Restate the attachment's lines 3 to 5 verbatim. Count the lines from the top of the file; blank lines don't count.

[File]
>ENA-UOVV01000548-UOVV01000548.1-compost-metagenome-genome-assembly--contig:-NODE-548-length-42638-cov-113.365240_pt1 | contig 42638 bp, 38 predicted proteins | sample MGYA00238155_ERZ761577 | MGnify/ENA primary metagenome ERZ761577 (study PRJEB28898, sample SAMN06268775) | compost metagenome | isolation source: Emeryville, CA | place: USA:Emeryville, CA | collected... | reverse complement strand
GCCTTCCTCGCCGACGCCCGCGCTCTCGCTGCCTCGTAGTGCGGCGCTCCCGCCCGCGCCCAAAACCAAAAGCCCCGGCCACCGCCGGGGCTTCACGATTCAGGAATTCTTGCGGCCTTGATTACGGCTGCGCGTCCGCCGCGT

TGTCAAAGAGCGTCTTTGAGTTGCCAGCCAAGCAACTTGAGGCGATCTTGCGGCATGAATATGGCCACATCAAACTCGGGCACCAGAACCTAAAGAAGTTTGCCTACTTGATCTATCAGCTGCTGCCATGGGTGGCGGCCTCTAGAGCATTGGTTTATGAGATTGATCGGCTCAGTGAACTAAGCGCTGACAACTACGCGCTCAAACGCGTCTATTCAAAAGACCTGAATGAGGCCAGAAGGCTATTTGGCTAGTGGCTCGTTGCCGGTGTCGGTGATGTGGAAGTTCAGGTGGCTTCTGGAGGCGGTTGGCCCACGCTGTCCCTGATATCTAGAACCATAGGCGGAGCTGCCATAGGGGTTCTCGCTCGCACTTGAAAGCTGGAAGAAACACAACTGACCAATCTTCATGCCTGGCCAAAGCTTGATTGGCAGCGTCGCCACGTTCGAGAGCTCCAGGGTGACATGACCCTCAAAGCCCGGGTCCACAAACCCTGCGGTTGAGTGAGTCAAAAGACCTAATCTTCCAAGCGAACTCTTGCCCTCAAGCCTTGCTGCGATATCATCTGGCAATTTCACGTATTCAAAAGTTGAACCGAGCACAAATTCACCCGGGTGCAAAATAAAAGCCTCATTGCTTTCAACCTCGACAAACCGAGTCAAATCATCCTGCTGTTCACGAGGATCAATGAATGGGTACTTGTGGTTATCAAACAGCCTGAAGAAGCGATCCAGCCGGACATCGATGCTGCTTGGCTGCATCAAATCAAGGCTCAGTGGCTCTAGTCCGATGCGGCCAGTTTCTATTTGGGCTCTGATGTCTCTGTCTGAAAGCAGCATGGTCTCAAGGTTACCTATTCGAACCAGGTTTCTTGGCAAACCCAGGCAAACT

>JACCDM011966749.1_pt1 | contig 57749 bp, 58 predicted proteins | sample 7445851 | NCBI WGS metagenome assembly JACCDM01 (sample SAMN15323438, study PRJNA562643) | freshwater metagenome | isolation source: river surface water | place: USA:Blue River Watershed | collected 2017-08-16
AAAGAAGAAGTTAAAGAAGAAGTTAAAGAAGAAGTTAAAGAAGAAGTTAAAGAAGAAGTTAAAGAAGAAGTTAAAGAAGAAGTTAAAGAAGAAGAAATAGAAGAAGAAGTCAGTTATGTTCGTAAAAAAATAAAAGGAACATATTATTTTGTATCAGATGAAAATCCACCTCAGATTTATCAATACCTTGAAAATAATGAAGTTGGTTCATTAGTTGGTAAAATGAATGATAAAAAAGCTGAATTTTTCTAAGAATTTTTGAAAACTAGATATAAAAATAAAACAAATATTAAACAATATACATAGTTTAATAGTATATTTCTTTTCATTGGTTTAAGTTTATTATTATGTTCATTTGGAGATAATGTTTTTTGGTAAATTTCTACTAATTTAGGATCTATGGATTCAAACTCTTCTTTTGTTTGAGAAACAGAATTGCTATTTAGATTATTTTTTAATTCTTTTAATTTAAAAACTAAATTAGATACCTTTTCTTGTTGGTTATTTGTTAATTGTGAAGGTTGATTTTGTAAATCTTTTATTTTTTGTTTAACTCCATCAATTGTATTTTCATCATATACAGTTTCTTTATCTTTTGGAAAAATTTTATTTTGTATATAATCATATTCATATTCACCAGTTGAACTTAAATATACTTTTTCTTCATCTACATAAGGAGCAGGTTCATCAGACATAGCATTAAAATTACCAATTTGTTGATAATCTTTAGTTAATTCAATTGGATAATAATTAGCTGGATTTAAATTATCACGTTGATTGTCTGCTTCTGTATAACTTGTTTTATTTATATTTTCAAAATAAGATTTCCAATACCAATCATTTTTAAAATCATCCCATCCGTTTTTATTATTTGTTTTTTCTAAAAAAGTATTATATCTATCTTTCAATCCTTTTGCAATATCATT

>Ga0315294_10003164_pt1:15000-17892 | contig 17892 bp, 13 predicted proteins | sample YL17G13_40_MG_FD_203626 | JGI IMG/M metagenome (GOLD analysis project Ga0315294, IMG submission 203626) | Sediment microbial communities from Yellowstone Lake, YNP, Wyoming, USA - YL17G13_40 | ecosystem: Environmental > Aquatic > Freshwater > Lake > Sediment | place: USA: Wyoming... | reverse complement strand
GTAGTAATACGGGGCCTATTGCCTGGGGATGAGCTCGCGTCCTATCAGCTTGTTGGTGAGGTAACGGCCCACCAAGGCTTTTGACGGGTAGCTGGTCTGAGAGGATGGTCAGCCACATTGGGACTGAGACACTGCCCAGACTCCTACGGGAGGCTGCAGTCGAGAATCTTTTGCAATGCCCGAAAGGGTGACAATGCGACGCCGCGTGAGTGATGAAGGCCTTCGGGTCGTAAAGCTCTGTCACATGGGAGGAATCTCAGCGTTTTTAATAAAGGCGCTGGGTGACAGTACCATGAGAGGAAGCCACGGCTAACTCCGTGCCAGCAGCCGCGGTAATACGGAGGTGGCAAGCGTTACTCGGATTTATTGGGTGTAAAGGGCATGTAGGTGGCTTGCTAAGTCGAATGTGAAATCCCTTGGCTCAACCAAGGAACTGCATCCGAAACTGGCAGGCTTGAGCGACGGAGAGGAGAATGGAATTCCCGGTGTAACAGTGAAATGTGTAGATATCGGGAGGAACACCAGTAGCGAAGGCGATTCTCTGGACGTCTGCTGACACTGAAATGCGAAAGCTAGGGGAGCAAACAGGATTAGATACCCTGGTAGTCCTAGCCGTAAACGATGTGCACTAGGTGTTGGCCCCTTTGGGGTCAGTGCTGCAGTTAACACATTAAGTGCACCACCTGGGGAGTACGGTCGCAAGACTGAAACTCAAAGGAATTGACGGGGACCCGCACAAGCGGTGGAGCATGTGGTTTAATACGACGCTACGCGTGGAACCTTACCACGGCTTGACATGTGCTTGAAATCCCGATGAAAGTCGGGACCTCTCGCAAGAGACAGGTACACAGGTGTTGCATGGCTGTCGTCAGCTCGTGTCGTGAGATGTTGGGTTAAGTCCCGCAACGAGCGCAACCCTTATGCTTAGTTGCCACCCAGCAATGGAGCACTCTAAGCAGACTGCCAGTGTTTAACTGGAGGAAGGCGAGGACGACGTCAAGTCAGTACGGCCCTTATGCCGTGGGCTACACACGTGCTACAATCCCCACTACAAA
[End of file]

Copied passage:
TGTCAAAGAGCGTCTTTGAGTTGCCAGCCAAGCAACTTGAGGCGATCTTGCGGCATGAATATGGCCACATCAAACTCGGGCACCAGAACCTAAAGAAGTTTGCCTACTTGATCTATCAGCTGCTGCCATGGGTGGCGGCCTCTAGAGCATTGGTTTATGAGATTGATCGGCTCAGTGAACTAAGCGCTGACAACTACGCGCTCAAACGCGTCTATTCAAAAGACCTGAATGAGGCCAGAAGGCTATTTGGCTAGTGGCTCGTTGCCGGTGTCGGTGATGTGGAAGTTCAGGTGGCTTCTGGAGGCGGTTGGCCCACGCTGTCCCTGATATCTAGAACCATAGGCGGAGCTGCCATAGGGGTTCTCGCTCGCACTTGAAAGCTGGAAGAAACACAACTGACCAATCTTCATGCCTGGCCAAAGCTTGATTGGCAGCGTCGCCACGTTCGAGAGCTCCAGGGTGACATGACCCTCAAAGCCCGGGTCCACAAACCCTGCGGTTGAGTGAGTCAAAAGACCTAATCTTCCAAGCGAACTCTTGCCCTCAAGCCTTGCTGCGATATCATCTGGCAATTTCACGTATTCAAAAGTTGAACCGAGCACAAATTCACCCGGGTGCAAAATAAAAGCCTCATTGCTTTCAACCTCGACAAACCGAGTCAAATCATCCTGCTGTTCACGAGGATCAATGAATGGGTACTTGTGGTTATCAAACAGCCTGAAGAAGCGATCCAGCCGGACATCGATGCTGCTTGGCTGCATCAAATCAAGGCTCAGTGGCTCTAGTCCGATGCGGCCAGTTTCTATTTGGGCTCTGATGTCTCTGTCTGAAAGCAGCATGGTCTCAAGGTTACCTATTCGAACCAGGTTTCTTGGCAAACCCAGGCAAACT

>JACCDM011966749.1_pt1 | contig 57749 bp, 58 predicted proteins | sample 7445851 | NCBI WGS metagenome assembly JACCDM01 (sample SAMN15323438, study PRJNA562643) | freshwater metagenome | isolation source: river surface water | place: USA:Blue River Watershed | collected 2017-08-16
AAAGAAGAAGTTAAAGAAGAAGTTAAAGAAGAAGTTAAAGAAGAAGTTAAAGAAGAAGTTAAAGAAGAAGTTAAAGAAGAAGTTAAAGAAGAAGAAATAGAAGAAGAAGTCAGTTATGTTCGTAAAAAAATAAAAGGAACATATTATTTTGTATCAGATGAAAATCCACCTCAGATTTATCAATACCTTGAAAATAATGAAGTTGGTTCATTAGTTGGTAAAATGAATGATAAAAAAGCTGAATTTTTCTAAGAATTTTTGAAAACTAGATATAAAAATAAAACAAATATTAAACAATATACATAGTTTAATAGTATATTTCTTTTCATTGGTTTAAGTTTATTATTATGTTCATTTGGAGATAATGTTTTTTGGTAAATTTCTACTAATTTAGGATCTATGGATTCAAACTCTTCTTTTGTTTGAGAAACAGAATTGCTATTTAGATTATTTTTTAATTCTTTTAATTTAAAAACTAAATTAGATACCTTTTCTTGTTGGTTATTTGTTAATTGTGAAGGTTGATTTTGTAAATCTTTTATTTTTTGTTTAACTCCATCAATTGTATTTTCATCATATACAGTTTCTTTATCTTTTGGAAAAATTTTATTTTGTATATAATCATATTCATATTCACCAGTTGAACTTAAATATACTTTTTCTTCATCTACATAAGGAGCAGGTTCATCAGACATAGCATTAAAATTACCAATTTGTTGATAATCTTTAGTTAATTCAATTGGATAATAATTAGCTGGATTTAAATTATCACGTTGATTGTCTGCTTCTGTATAACTTGTTTTATTTATATTTTCAAAATAAGATTTCCAATACCAATCATTTTTAAAATCATCCCATCCGTTTTTATTATTTGTTTTTTCTAAAAAAGTATTATATCTATCTTTCAATCCTTTTGCAATATCATT